Growing Together: NDSU master gardeners make it easy to donate vegetables to those in need

Don Kinzler
Forum News Service

Never in recent memory has it been so important to help one another. The pandemic has changed lives, and many are struggling. Food pantries are overwhelmed in many communities, and gardeners can help.

My parents were teenagers during the Great Depression, and I remember them describing how nearly everyone in the community was in the same boat; most had little or no money, but they pulled together, often sharing among neighbors, or trading extra resources as best they could.

The Victory Gardens of World Wars I and II had a similar camaraderie. People pulled together to grow vegetables in backyard gardens that fed the nation, which freed commercially produced vegetables for feeding troops overseas.

A Victory Garden initiative is alive and well in our current pandemic. Did you notice the garden seed racks after the spring planting season? Never have I seen them so bare.

Temporary shortages of food and other supplies reminded us that having vegetables at ready access in our own garden is reassuring.

This spring, we were encouraged nationally and locally to plant not only for ourselves, but an extra row or two to share with those without gardens, and to help stock food pantries with fresh, nutritious vegetables. According to nearly all national and local reports, food pantries have been overwhelmed with need.

How do we get our extra garden vegetables to a local food pantry to help others? In Cass County, the North Dakota State University Extension Master Gardeners have a well-organized method with a proven track record.

Last year, they collected and donated over 7,000 pounds of vegetables. The initiative, “Veggies for the Pantry,” is especially timely this year.

How it works

Master Gardener volunteers set up collection points across the Fargo-Moorhead-West Fargo-Harwood metro on Monday evenings, making it convenient for gardeners to donate their surplus vegetables and fruits.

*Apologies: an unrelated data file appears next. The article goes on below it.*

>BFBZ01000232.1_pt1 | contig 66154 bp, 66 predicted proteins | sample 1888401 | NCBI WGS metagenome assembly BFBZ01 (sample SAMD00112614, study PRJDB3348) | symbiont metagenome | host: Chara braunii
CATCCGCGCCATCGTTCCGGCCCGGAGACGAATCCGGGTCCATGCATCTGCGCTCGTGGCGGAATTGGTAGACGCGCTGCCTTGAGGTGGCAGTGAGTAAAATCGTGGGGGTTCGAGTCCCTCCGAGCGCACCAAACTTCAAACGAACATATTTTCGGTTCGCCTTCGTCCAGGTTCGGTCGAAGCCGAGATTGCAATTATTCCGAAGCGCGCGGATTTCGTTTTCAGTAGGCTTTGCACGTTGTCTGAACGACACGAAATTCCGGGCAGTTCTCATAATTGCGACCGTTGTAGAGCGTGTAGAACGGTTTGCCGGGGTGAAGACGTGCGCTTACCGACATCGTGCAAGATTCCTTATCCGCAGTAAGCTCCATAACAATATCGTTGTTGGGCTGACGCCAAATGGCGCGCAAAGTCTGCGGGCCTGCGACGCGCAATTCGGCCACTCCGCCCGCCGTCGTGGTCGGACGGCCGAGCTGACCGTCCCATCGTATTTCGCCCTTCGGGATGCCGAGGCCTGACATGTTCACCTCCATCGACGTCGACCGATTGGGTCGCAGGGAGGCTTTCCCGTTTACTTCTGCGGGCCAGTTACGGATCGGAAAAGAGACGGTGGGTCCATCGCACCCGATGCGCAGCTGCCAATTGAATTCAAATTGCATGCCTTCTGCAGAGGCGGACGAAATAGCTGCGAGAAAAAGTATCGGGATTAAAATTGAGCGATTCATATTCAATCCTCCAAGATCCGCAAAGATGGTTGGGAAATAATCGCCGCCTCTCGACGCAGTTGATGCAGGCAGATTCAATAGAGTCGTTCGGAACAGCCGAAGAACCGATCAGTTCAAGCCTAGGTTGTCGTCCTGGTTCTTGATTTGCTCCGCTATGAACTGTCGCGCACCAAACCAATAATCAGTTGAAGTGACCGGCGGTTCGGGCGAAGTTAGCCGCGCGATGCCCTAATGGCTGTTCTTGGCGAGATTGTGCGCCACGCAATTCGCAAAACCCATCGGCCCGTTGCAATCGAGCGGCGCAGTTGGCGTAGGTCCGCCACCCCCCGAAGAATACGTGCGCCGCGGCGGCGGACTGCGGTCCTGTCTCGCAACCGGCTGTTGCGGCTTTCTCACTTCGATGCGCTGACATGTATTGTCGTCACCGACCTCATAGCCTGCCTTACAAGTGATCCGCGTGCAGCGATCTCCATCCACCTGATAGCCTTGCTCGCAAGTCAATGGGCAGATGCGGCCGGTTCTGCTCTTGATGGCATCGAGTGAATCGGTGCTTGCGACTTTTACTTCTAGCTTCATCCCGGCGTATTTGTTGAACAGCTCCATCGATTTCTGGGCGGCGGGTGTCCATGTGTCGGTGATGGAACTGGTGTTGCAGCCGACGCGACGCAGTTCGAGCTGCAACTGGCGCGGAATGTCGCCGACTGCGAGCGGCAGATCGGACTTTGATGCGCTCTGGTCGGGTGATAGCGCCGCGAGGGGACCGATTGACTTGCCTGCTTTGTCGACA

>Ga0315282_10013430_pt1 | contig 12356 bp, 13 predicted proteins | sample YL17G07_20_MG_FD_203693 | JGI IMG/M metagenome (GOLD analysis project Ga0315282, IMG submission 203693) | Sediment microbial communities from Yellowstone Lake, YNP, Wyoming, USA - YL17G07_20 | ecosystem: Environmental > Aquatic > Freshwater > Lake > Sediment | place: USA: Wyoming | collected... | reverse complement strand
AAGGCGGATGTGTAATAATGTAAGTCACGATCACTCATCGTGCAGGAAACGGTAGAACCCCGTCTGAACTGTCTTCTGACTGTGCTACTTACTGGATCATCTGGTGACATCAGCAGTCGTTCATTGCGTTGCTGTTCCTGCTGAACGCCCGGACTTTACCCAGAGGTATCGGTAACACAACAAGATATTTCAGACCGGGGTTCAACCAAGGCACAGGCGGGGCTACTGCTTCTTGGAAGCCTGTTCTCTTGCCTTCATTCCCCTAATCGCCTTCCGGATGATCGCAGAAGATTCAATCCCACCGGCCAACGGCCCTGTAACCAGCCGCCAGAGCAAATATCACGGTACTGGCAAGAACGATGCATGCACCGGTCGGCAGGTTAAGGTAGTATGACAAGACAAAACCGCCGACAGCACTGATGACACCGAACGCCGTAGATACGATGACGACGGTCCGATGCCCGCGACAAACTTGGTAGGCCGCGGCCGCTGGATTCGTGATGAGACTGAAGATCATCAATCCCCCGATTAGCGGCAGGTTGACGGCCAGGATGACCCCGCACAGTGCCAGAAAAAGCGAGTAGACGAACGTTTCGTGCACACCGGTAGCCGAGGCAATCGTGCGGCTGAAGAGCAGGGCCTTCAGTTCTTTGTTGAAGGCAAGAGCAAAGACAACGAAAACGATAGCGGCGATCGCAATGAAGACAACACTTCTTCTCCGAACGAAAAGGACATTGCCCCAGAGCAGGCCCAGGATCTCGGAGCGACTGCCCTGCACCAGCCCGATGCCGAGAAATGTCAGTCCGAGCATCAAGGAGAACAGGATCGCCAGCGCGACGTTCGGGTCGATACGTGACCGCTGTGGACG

You simply drop off your produce at one of seven collection sites on Monday evenings from 6:30-7:30 p.m., and they transport the food to Fargo’s Emergency Food Pantry and Moorhead’s Dorothy Day House.

Collection will start Monday, July 27, and continue until the first frost of fall. The Master Gardeners are also collecting unsold vegetables from three area farmers markets and delivering to the YMCA Women’s Shelter.

The Master Gardeners donating their time to this worthwhile effort are Deb Miller, Barb Keyes, Julie Vetter, Vickie Hardy, Joyce Larson, Candance Allen, Alice Fujita-Schwan, Lydia Jean Hillerson, Joan Faust and Carol Burley.

Where to donate

When: 6:30-7:30 p.m. Monday evenings from July 27 until fall frost

Fargo locations: The Bowler, 2630 S. University Drive; Longfellow Recycle Parking Lot, 2939 Elm St. N.

West Fargo locations: Maplewood Park Parking Area, 1504 17th Ave. S.; Community Presbyterian Church, 702 Sheyenne St.; Journey in Faith Church, 650 40th Ave E.

Moorhead location: Trinity Lutheran Church, 210 Seventh St. S.

Harwood, N.D., location: Sheyenne Gardens, 17010 29th St. SE

Fielding questions

Q: I have a problem with my evergreen shrubs. I have no idea why they’re turning brown. I’d appreciate your thoughts. — Fargo.

A: The shrub is called globe arborvitae. Browning as shown in your photo has been fairly common this spring and summer. It’s not a disease or insect, so there are no sprays or other treatments that will make the brown foliage revert to normal green.